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Creation 23(2):20–21, March 2001

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Editor’s note: As Creation magazine has been continuously published since 1978, we are publishing some of the articles from the archives for historical interest, such as this. For teaching and sharing purposes, readers are advised to supplement these historic articles with more up-to-date ones suggested in the Related Articles and Further Reading below.

God’s webspinners give chemists free lessons


Orb web.

While Kevlar® is the ‘gold medallist’1 of man-made fibres because of its bullet-stopping abilities, it’s overshadowed in many ways by the humble spiderweb. “Spider silk is stronger and more elastic than Kevlar®, and Kevlar® is the strongest man-made fibre,” according to Danish spider expert Fritz Vollrath.2 Dragline silk, the main support for its web, is a hundred times stronger than steel—a cable of this silk a little thicker than a garden hose could support the weight of two full Boeing 737 aircraft.3 It can also stretch to 40% of its length,1 while the flagelliform silk in web spirals can stretch to over 200%.3 

The manufacture of Kevlar® requires harsh conditions, including the boiling of sulfuric acid and the leaving behind of dangerous chemicals that are expensive to dispose of.1 But spiders need only ordinary temperatures, and they use a much milder acid bath, which is produced by special ducts.2 

Spiders can make silk at different speeds—up to 10 times faster when dropping to escape a predator—unlike most industrial chemical processes that would make ‘gunk’ if the speed was varied by that much. Spider silk is even environmentally friendly—spiders eat their own webs when they no longer need them.2 

Spider silk owes its amazing strength and elasticity to its ‘complexity that makes synthetic fibres seem crude.’1 Man-made fibres are usually just simple strands of material, but a silk fibre has a core surrounded by concentric layers of nanofibrils (tiny threads). Some layers contain nanofibrils aligned parallel to the axis, while other layers contain nanofibrils coiling like a spiral staircase. The coiled ones allow the silk to be stretched, because they simply straighten up rather than break.

The nanofibrils themselves are very complicated, containing tiny protein crystals in an amorphous (shapeless) matrix of tangled protein chains. These nanocrystals contain electrical charges that stop the chains from slipping, so providing strength, while the amorphous material is rubbery and allows the fibre to stretch.

Some researchers have tried to make silk by forcing a solution of silk proteins, called spidroin, through tiny holes, but the fibres are less than half as strong as those produced by the spider. It seems that the spider produces the high complexity required by making the spidroin go through a liquid crystal phase, where rod-shaped molecules align parallel (Kevlar® manufacture also uses a liquid crystal phase).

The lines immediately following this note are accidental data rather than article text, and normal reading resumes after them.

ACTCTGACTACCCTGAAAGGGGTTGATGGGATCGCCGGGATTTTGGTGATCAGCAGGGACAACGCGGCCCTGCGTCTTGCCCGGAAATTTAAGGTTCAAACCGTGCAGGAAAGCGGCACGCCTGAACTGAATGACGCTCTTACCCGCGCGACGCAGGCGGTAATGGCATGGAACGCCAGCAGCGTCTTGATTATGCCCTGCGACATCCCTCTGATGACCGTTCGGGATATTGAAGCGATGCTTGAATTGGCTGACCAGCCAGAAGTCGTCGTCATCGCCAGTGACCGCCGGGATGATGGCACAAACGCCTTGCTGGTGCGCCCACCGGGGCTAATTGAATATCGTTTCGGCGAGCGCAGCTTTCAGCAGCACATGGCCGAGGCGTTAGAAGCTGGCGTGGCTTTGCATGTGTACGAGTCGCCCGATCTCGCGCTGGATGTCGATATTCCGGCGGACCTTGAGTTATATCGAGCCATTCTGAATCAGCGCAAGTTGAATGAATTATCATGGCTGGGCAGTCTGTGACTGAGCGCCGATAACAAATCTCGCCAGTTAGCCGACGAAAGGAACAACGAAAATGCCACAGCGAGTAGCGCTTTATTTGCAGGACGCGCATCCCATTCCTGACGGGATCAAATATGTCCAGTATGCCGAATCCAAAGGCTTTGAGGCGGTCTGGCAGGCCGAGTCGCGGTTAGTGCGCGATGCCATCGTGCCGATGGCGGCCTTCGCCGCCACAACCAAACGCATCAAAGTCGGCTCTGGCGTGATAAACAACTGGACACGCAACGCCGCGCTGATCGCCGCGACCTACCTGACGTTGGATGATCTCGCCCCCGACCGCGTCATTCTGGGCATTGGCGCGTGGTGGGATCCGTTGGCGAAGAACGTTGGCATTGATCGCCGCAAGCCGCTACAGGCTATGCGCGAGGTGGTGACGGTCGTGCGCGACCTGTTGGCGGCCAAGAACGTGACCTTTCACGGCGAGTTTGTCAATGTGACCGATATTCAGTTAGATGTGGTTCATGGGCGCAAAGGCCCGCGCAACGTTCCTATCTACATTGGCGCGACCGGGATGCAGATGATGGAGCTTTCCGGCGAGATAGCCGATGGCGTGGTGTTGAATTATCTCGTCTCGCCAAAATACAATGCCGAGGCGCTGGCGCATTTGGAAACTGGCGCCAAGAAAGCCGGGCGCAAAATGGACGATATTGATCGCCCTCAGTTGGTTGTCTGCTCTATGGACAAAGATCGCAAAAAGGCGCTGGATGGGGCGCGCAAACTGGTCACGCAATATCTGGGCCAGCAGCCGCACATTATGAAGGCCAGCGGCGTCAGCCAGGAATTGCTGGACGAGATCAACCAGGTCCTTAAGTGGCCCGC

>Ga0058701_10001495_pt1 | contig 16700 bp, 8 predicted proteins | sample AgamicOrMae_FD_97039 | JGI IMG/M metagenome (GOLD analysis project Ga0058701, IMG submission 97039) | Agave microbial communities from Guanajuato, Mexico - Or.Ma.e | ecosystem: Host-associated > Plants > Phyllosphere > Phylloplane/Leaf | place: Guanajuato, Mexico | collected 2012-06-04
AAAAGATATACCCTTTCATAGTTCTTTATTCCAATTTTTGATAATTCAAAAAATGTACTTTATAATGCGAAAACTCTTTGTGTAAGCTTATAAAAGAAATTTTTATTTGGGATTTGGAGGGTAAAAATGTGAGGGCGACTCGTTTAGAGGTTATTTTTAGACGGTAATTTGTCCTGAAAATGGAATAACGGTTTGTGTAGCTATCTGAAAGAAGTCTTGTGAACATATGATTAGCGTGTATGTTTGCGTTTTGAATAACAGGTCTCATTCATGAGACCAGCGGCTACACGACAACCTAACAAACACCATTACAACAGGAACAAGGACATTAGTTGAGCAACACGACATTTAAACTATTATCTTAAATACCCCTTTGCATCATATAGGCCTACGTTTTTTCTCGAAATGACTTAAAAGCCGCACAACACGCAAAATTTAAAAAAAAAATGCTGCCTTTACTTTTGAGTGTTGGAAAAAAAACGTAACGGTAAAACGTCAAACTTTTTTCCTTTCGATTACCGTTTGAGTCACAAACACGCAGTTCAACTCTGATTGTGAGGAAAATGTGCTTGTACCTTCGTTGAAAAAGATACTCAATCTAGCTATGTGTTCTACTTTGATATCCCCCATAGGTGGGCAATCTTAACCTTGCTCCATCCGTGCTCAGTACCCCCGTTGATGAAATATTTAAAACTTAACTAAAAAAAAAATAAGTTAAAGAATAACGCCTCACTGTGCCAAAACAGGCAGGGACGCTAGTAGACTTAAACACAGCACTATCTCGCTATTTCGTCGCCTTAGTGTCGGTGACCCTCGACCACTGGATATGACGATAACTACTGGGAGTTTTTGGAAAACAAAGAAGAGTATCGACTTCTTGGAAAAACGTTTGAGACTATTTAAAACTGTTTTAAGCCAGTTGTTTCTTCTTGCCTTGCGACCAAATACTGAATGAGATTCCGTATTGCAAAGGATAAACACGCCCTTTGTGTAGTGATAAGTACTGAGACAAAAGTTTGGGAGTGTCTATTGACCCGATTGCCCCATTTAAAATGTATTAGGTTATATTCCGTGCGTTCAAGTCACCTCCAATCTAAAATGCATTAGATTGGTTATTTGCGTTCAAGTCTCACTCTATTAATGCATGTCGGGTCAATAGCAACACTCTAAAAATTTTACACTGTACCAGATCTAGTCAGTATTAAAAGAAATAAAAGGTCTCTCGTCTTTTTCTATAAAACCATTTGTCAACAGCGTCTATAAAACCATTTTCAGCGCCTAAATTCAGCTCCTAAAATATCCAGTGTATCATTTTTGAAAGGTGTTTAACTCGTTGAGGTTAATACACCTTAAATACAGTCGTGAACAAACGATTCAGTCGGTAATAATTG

Some layers contain nanofibrils aligned parallel to the axis.

Christopher Viney of Heriot–Watt University in Edinburgh believes that this enables them to flow more easily, thus saving energy.1 The liquid state also aligns the protein molecules so they can form the nanocrystals and coiled nanofibrils. This seems to occur in the spider’s long s-duct, where water is both squeezed and pumped out. This brings hydrophobic (water-repelling) parts of the proteins to the outside and forms the nanocrystals and enables the fibres to form.

Spiders normally now use their webs for trapping insects and other prey. But some baby spiders catch pollen for food,4 providing a possible clue to a pre-Fall function for the spiderweb.5 

[Addendum: An informative review article, Fritz Vollrath and David Knight, Liquid crystalline spinning of spider silk, Nature 410(6828):541–548, 29 March 2001, covers a number of important issues in detail, e.g., the high strength, stress v strain analysis, the composition of spidroins including some non-essential amino acids, liquid crystal spinning, the particular type of liquid crystal called the nematic phase where the rod-like molecules are aligned parallel to each other (the phase used in image display devices), the conventional external drawdown used in industrial spinning as well as the advanced internal spinning technology so far not duplicated in man-made processes, how we can learn much from the spider’s design, the hyperbolic geometry of the s-duct so that the material elongates at a constant rate, preventing disclinations (a weakening defect analogous to dislocations in solid crystals), the structural complexity of silk — even greater than previously thought. Alas, there is the usual homage to evolution as the designer without the slightest evidence. But Kevlar® expert Dr Patrick Young concurs with this Creation magazine article that spider silk is evidence of a Designer — see Interview.]

Posted on homepage: 11 April 2018

References and notes

  1. Fox, D., The Spinners, New Scientist 162(2183):38–41, April 1999. See p. 1 for the quote on which our title here is based. Return to text.
  2. How spiders make their silk, Discover 19(10):34, October 1998. Return to text.
  3. Stokstad, E., Spider genes reveal flexible design, Science 287(5457):1378, February 2000 | PMID: 10722376. Return to text.
  4. Nature Australia 26(7):5, Summer 1999–2000. Return to text.
  5. Pollen-eating spiders, Creation 22(3):5, 2000. Return to text.

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